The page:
Why are there so few women in aviation?

CNN  — 

When Southwest Captain Tammie Jo Shults landed a crippled 737 last year after an engine blew apart mid-air, many people were surprised to find out that there was a woman at the helm.

Today, a critical pilot shortage across the world has given women and people of color unprecedented opportunity.

It has turned airline recruiting on its head and, simply owing to supply and demanding, globally salaries are rising dramatically for pilots and aviation maintenance technicians (AMTs).

Captain Tammie Jo Shults.

Today there are more opportunities in the aviation field than at any time in history, including commercial space flight and unmanned systems.

Flight schools report an uptick in female students, according to Flight Schools Association of North America President Bob Rockmaker, whose experience echoed that of aviation universities who report a 10% to 15% increase in women pilots.

Much of this progress is thanks to efforts designed to change the industry’s makeup, which has stubbornly resisted change since the first black man and first white woman were hired by airlines in the 1960s and 1970s. Women pilots have slowly risen from 5% to nearly 7% of airline pilots, but they’ve achieved barely a quiver in the needle over the past decade.

The current state of women in aviation

“Women are underrepresented in many areas of aviation, with the largest gaps in technical operations and leadership positions,” Dr. Rebecca Lutte, University of Nebraska at Omaha Aviation Institute, reported in her study for the nonprofit group Women in Aviation International.

Women in Aviation: A Workforce Report shows women make up less than 10% of pilots, maintenance technicians and airline executives.

“More emphasis is needed to build upon the 3% of women airline executives and 1% of women captains,” Lutte wrote, adding numbers in aerospace engineering, dispatch, cybersecurity, airports and air traffic control need to be tracked. “It is equally important to increase the number of women on the flight deck and the number of board seats.”

Inequality in the air

Women pilots say that part of the problem is work rules which haven’t changed in 50 years.

Indeed, a recent University of Wisconsin study showed women leave within five years because of lack of advancement or desire to achieve work-life balance, indicating this is a problem not just for the flight deck but for the entire aviation and aerospace industries.

While other industries have adapted work rules to accommodate the modern family, aviation and aerospace remain stubbornly unchanged. In fact, according to the study, women who leave aviation usually continue to work outside the home, indicating a lot can be done to retain women in aviation careers.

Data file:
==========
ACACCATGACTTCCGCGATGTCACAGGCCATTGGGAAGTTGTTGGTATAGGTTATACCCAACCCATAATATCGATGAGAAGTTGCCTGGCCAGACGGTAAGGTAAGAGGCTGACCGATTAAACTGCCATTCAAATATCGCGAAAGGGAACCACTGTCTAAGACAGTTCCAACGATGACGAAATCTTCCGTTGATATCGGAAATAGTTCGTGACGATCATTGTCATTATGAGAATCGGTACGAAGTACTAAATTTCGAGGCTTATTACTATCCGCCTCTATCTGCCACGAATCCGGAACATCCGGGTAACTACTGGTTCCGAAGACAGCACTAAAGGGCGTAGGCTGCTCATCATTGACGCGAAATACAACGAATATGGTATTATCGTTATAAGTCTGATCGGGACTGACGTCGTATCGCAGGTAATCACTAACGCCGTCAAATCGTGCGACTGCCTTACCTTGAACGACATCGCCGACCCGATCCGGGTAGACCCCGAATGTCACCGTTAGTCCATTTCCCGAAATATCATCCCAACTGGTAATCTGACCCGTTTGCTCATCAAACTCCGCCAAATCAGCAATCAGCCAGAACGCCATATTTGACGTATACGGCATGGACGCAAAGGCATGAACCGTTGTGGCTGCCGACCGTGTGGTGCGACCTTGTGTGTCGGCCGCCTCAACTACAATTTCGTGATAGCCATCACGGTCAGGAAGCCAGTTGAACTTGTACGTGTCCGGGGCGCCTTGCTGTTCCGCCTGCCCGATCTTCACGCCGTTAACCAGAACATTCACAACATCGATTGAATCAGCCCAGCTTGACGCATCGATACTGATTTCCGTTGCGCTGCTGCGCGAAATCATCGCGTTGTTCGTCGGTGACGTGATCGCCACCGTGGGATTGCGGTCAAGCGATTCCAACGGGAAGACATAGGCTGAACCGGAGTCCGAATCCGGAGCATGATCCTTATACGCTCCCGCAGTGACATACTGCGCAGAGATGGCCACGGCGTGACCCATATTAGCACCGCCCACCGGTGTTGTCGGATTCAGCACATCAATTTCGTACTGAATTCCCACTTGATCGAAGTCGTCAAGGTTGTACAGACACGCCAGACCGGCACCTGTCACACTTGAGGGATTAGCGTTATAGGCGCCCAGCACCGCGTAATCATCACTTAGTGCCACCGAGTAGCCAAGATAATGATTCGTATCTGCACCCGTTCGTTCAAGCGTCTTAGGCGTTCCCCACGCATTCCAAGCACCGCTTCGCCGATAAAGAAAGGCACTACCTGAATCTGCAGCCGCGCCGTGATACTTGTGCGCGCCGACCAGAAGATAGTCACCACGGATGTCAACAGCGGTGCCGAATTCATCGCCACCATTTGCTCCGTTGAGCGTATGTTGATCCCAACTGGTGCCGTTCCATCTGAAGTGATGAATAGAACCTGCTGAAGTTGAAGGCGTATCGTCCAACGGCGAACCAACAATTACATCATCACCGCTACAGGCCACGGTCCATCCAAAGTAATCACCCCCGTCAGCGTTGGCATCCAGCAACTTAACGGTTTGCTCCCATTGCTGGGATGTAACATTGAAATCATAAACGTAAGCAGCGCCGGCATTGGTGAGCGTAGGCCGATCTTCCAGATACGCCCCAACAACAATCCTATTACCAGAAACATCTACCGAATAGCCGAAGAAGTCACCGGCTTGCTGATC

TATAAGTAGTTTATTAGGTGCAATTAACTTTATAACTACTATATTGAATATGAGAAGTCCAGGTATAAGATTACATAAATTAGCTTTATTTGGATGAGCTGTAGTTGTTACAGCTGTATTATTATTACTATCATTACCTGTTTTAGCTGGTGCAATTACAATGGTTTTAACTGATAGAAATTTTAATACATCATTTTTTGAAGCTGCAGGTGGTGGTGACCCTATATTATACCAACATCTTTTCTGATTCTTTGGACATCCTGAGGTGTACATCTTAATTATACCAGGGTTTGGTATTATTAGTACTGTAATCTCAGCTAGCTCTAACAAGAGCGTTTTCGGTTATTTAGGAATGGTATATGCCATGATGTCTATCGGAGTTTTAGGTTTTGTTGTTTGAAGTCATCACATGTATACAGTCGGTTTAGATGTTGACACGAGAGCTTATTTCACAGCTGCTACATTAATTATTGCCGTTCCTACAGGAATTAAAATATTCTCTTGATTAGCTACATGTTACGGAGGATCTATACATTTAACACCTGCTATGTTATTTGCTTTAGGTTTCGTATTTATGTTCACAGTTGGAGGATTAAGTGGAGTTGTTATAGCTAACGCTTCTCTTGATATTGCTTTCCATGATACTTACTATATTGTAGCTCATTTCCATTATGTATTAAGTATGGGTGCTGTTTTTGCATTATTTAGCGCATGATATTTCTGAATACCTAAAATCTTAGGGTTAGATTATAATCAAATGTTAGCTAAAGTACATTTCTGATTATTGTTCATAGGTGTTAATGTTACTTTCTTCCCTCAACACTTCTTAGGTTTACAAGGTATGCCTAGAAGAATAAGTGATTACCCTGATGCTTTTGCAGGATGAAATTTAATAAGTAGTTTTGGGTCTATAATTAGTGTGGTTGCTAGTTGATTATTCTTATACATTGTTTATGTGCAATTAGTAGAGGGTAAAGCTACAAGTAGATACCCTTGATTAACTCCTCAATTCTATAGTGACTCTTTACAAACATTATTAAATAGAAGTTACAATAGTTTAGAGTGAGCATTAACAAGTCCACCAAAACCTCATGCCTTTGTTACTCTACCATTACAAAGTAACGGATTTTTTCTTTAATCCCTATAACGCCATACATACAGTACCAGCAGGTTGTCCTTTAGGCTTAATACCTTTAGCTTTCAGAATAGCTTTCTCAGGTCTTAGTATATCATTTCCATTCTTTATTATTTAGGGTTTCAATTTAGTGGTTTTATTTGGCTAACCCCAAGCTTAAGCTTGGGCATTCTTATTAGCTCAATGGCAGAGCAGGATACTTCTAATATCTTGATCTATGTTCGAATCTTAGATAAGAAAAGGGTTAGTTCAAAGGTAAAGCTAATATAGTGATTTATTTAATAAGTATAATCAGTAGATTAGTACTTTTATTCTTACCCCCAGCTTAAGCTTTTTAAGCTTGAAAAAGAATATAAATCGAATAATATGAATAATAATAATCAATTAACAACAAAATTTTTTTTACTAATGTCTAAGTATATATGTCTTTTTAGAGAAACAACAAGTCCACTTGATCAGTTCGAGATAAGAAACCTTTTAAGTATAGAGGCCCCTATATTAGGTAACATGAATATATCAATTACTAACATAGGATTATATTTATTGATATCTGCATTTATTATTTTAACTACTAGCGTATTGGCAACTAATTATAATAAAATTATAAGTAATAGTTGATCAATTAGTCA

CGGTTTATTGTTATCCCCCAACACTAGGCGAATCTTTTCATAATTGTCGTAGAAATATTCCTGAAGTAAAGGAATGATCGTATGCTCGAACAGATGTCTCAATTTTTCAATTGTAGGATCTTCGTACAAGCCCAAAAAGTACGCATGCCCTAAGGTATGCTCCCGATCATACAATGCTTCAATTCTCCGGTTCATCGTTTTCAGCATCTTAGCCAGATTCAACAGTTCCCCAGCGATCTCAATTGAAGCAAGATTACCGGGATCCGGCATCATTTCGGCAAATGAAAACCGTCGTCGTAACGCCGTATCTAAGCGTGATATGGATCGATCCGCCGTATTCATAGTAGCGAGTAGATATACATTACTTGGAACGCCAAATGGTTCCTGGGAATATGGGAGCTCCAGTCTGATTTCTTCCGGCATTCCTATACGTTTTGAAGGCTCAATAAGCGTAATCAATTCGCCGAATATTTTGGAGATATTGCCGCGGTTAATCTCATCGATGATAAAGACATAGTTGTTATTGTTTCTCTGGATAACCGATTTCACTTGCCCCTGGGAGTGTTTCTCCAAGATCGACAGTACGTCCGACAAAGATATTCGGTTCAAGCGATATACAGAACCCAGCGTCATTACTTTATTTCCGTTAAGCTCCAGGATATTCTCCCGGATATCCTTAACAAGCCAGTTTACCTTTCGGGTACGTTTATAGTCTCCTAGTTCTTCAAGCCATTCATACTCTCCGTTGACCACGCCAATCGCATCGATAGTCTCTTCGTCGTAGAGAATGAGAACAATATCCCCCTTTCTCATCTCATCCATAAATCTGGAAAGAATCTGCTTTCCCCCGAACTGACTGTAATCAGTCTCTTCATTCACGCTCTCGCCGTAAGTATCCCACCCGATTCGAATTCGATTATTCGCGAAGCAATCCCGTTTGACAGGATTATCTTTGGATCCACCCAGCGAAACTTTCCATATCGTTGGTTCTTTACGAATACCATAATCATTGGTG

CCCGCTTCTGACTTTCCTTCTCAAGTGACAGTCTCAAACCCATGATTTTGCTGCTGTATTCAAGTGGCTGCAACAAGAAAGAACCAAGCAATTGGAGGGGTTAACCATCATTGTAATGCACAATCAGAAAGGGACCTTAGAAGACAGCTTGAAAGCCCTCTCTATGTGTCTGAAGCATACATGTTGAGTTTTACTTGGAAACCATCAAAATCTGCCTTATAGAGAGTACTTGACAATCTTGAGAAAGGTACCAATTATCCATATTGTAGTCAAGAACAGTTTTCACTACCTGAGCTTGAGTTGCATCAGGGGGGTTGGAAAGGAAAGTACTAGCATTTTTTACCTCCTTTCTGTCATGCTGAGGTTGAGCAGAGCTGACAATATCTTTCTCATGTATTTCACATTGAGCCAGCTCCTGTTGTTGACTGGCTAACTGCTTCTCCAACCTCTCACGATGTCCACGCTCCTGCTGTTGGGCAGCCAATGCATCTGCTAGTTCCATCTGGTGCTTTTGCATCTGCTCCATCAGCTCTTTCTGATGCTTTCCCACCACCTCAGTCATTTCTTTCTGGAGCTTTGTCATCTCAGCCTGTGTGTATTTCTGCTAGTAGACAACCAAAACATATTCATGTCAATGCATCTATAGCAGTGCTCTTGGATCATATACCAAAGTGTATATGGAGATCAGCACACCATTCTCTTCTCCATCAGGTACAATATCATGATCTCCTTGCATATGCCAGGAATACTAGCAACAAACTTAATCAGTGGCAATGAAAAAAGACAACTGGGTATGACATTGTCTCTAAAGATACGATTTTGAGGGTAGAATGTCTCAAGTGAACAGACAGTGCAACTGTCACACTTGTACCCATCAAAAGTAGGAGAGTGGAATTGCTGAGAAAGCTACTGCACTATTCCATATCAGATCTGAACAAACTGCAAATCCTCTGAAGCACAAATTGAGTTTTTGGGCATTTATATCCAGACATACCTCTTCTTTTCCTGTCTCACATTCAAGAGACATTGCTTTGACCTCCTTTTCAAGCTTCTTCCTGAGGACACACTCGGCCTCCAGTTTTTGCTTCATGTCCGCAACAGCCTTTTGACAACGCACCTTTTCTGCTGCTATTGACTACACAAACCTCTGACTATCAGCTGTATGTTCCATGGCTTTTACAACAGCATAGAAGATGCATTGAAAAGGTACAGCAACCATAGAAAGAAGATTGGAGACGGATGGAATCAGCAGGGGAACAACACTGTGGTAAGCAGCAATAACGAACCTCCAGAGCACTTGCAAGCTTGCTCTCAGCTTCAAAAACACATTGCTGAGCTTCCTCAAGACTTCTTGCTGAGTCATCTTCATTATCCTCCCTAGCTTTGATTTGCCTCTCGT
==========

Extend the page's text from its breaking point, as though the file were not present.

One possible reason for the gender inequality in aviation is money, as training costs can be as much as $150,000 in the US. But there may be other reasons – and Shannon Morrison, Ohio State University’s Center for Aviation Studies curriculum and assessment manager and diversity and inclusion coordinator, wants to find out what they are.
Morrison is studying the experiences of women of color and the challenges they face which may end their careers before they start. She is trying to discover why the numbers of women, and in particular black women, remain low, despite the efforts around diversity and inclusion in the industry. Having interviewed several black women in a variety of roles (pilots, human resources, and VP’s) Morrison has discovered a disconnect between the experiences of her interviewees and the inclusion practices of the industry.

“Celebrating Black History Month with an all-black flight crew is not the same as creating a corporate culture that supports diverse talent,” she tells CNN Travel. “If the aviation industry is concerned with a talent shortage, then it should also be concerned with attracting diverse talent; by creating a corporate culture that sustains all the individuals who work within it.”

Getting in the front (airport) door

Stories of mothers and sons and fathers and daughters flying together may look like progress, but actually highlight one of the problems. They belie the fact those who aren’t exposed to the aviation industry at a young age don’t even think of aviation careers.